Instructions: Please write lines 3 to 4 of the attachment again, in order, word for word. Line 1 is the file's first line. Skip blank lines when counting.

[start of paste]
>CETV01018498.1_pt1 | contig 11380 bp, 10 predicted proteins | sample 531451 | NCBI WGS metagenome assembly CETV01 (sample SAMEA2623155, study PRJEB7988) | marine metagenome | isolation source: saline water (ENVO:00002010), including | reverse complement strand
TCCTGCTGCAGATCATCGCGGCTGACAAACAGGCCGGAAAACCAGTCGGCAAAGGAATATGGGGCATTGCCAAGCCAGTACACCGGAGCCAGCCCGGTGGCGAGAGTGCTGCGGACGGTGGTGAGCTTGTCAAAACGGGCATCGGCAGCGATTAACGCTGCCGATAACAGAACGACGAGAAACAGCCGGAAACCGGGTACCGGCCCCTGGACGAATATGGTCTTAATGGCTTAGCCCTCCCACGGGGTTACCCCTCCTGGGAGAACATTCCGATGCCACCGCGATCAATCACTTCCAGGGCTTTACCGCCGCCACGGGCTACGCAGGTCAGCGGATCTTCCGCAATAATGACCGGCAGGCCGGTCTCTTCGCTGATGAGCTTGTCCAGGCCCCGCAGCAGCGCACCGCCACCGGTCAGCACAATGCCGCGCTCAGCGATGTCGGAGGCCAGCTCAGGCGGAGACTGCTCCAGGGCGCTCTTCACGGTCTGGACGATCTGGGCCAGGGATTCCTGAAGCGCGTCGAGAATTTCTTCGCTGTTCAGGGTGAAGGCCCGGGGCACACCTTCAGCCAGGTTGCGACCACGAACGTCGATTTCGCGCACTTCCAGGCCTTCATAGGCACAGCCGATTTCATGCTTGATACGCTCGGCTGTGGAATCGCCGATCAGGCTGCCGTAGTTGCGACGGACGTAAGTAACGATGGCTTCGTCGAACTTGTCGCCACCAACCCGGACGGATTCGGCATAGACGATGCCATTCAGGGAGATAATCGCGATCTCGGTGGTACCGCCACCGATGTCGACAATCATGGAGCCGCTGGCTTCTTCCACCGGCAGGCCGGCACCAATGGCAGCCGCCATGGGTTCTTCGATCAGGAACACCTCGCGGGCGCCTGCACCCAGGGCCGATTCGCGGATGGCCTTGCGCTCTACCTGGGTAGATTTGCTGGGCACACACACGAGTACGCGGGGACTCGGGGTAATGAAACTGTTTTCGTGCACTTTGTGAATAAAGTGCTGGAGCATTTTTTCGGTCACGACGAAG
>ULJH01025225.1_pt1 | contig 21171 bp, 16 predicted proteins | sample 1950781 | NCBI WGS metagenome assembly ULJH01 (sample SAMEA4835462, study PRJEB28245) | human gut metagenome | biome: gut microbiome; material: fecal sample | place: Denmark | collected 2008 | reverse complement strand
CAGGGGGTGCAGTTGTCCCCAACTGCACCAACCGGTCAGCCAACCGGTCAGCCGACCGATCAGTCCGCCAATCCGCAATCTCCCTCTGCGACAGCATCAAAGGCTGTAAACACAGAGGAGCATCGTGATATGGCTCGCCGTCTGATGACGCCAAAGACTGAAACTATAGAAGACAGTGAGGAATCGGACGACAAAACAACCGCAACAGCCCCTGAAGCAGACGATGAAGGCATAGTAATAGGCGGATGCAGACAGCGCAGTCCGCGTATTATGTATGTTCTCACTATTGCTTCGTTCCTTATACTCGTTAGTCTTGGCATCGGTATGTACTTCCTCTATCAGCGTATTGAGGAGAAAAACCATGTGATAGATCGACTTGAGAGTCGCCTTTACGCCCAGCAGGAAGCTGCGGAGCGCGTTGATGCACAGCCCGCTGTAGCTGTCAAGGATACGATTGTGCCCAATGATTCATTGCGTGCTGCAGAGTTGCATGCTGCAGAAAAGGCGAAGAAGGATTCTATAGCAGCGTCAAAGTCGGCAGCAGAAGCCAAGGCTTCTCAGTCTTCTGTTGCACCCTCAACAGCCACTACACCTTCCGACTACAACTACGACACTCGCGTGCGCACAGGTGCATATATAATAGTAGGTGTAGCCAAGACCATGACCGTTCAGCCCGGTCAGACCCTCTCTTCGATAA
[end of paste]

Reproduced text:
>ULJH01025225.1_pt1 | contig 21171 bp, 16 predicted proteins | sample 1950781 | NCBI WGS metagenome assembly ULJH01 (sample SAMEA4835462, study PRJEB28245) | human gut metagenome | biome: gut microbiome; material: fecal sample | place: Denmark | collected 2008 | reverse complement strand
CAGGGGGTGCAGTTGTCCCCAACTGCACCAACCGGTCAGCCAACCGGTCAGCCGACCGATCAGTCCGCCAATCCGCAATCTCCCTCTGCGACAGCATCAAAGGCTGTAAACACAGAGGAGCATCGTGATATGGCTCGCCGTCTGATGACGCCAAAGACTGAAACTATAGAAGACAGTGAGGAATCGGACGACAAAACAACCGCAACAGCCCCTGAAGCAGACGATGAAGGCATAGTAATAGGCGGATGCAGACAGCGCAGTCCGCGTATTATGTATGTTCTCACTATTGCTTCGTTCCTTATACTCGTTAGTCTTGGCATCGGTATGTACTTCCTCTATCAGCGTATTGAGGAGAAAAACCATGTGATAGATCGACTTGAGAGTCGCCTTTACGCCCAGCAGGAAGCTGCGGAGCGCGTTGATGCACAGCCCGCTGTAGCTGTCAAGGATACGATTGTGCCCAATGATTCATTGCGTGCTGCAGAGTTGCATGCTGCAGAAAAGGCGAAGAAGGATTCTATAGCAGCGTCAAAGTCGGCAGCAGAAGCCAAGGCTTCTCAGTCTTCTGTTGCACCCTCAACAGCCACTACACCTTCCGACTACAACTACGACACTCGCGTGCGCACAGGTGCATATATAATAGTAGGTGTAGCCAAGACCATGACCGTTCAGCCCGGTCAGACCCTCTCTTCGATAA